The Odious Task of Tracking Expenses

I come from a long line of habitual expense trackers. Growing up, there was always a legal-sized ledger book in the drawer. A new page was started for each month. Every receipt was entered. There were often a few loose receipts tucked into the book, waiting to be logged.

When my mom passed away and I became the keeper of my grandfather’s papers, they included his ledger from 75 years ago, listing out what he paid for the necessities of life on a small farm.

I’m sure there are still people who consistently track all their expenses every month. But my impression is that most of us don’t. It’s seen as a tedious, burdensome activity. But I’ve also seen the insights gained when people track their expenses for just a couple of weeks.

I remember a class where I gave each person three envelopes. I asked them to write on each envelope a kind of expense that they bought with either cash or a debit card – maybe lunch at work, groceries, gas, coffee, or going out with friends – and how much they thought they would spend on it over the next week. If they were cash expenses, they should “fund” the envelopes with cash, and use that cash when they paid for those items. If they were debit card users, they would collect their receipts in the envelopes and keep track on the envelope of how much they had left to spend.

When they came back the next week, one of the women was really excited. During that week, she had realized how much she was spending on X, that it was lots more than she expected, and that she was probably spending that much every week. Instead of being depressed, she felt empowered by the knowledge and made plans to change those habits. The old saying that knowledge is power came to my mind.

Others came back and said “It didn’t work.” They described situations where they had to spend more than planned. Maybe it was unexpected expenses for the kids at school, or just needing to re-stock the pantry and spending more on groceries than usual. To cover the extra costs, they had taken cash from the other two envelopes. I asked whether they had made any changes in how much they spent in the other areas. "Yes." Seeing how little they had left, they had found ways to reduce those other expenses.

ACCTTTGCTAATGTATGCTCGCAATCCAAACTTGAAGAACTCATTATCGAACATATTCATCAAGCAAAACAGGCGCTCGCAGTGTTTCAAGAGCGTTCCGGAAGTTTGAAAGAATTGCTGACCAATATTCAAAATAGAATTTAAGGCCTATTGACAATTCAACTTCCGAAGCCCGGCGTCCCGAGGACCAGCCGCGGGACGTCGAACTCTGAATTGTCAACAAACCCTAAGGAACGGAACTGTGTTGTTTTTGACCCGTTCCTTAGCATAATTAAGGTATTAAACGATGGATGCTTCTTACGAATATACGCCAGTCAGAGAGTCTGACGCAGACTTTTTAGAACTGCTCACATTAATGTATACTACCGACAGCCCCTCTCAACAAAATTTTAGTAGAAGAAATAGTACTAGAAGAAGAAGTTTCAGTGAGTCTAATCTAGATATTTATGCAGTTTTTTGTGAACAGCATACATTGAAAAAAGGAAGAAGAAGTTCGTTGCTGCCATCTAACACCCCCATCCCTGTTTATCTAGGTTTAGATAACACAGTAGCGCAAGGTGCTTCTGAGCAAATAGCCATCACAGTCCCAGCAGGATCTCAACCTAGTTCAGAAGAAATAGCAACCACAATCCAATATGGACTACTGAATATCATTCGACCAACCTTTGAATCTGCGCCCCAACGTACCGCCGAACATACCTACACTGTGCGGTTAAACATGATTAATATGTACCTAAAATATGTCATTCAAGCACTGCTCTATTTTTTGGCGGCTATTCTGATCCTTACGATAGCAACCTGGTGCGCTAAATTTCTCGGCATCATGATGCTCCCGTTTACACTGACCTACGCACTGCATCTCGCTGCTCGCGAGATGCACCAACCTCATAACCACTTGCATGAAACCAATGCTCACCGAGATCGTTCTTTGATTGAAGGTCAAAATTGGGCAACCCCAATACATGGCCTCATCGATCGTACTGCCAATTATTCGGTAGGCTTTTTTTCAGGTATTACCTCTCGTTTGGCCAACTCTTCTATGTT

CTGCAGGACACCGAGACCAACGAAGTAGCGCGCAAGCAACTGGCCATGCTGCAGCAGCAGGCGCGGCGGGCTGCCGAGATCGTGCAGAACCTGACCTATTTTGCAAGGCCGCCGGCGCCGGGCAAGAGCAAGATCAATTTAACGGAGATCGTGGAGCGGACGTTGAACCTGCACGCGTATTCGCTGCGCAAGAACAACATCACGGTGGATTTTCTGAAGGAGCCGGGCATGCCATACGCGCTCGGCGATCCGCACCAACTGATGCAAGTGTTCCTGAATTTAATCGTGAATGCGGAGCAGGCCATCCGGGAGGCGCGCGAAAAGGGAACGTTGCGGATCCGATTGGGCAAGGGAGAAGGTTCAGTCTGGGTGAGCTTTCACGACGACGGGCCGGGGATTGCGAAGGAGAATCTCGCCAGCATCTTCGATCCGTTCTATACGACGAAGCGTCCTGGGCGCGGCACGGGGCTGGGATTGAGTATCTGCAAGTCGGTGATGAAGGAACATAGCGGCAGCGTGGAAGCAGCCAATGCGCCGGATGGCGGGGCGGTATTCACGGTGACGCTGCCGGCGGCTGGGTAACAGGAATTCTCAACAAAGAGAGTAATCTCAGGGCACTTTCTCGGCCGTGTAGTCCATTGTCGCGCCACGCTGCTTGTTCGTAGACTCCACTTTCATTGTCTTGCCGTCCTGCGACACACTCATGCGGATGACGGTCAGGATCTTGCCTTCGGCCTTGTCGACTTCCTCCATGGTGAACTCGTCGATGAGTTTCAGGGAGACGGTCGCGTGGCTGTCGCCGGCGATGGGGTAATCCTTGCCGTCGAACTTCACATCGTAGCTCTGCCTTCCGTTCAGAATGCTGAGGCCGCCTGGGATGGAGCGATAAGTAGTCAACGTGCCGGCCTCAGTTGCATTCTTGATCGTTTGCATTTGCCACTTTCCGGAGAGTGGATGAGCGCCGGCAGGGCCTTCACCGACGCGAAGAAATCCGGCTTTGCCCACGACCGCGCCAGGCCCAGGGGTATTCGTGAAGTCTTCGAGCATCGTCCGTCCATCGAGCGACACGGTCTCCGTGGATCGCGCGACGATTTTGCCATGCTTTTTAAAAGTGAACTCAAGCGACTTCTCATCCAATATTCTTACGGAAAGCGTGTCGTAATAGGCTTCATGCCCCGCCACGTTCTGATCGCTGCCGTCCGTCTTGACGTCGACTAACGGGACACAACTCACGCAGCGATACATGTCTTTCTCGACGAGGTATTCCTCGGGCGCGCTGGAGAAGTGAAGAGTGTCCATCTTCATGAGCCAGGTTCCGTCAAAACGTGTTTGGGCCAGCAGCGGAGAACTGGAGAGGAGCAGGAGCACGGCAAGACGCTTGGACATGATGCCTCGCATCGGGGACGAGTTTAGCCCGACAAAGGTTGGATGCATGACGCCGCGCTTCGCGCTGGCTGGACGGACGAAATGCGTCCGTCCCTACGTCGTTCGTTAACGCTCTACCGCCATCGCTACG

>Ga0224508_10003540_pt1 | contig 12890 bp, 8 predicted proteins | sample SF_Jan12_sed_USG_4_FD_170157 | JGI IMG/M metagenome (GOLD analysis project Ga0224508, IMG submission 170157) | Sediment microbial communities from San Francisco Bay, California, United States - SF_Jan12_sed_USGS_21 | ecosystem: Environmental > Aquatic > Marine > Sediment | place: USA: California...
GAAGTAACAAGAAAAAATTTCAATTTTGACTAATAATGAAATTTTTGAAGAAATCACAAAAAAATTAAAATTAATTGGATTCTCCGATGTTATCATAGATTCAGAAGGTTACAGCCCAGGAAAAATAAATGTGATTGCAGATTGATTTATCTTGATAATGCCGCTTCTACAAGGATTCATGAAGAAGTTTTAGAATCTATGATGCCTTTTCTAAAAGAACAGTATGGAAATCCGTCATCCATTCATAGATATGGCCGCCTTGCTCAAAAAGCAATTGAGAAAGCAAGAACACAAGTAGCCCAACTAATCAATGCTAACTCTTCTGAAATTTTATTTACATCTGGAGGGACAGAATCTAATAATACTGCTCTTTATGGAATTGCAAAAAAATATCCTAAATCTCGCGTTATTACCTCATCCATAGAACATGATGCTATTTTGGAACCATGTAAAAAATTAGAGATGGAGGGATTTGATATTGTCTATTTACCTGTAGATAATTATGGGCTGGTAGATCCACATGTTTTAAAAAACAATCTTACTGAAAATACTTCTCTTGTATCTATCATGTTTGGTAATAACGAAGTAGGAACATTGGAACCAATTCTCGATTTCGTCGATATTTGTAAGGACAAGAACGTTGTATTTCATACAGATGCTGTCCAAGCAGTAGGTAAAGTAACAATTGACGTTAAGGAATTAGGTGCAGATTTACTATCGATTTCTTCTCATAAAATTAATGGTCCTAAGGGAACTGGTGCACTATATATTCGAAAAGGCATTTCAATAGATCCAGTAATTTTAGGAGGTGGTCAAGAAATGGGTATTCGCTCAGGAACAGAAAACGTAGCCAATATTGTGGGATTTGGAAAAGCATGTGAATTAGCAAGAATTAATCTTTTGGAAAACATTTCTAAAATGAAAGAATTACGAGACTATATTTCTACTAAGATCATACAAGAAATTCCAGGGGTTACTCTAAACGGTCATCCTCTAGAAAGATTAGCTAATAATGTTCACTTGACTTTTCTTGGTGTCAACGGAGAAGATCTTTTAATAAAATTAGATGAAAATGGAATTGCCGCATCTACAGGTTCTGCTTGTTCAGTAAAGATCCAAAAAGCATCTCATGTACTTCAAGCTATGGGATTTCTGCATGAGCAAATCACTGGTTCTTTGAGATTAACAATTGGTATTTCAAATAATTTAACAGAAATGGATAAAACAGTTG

I labeled those experiences a success! Because they knew they overspent in one area, they were able to make adjustments to hold down other expenses. But it all happened because 1) they had a plan for how much they would spend and 2) they were tracking their actual expenses against those plans.

I asked, “If you hadn’t been using the envelopes, would you have changed your spending in the other two categories?” The answer was consistent: "No." Without the envelopes – which were both a budget and a way to track how much they spent – they would simply have spent the extra money on the one item but made no changes in how they spent the rest of the money. Our activity had forced them to see that overspending in one area meant taking money away from another kind of expense. As a result, they looked for ways to cut those expenses.

I don’t expect that most of us will track expenses for our entire lives the way my parents and grandparents did. But doing it once in a while, and maybe just for a few kinds of expenses, can be eye-opening.

It’s especially important when you’ve gone through a life transition. Maybe you got a new job, or retired. Maybe you had a baby, got married or divorced, or your spouse passed away. Maybe you bought your first house, or you downsized to a smaller place. Or maybe you just got your credit card bills after the holidays and are vowing to make some changes.

Keeping track of your expenses for a few months after one of those events means you’ll have a realistic picture of your new spending patterns, and you can spot areas where you need to make a change before you’ve done too much damage.

Tracking expenses may sound odious, but the results can be rewarding.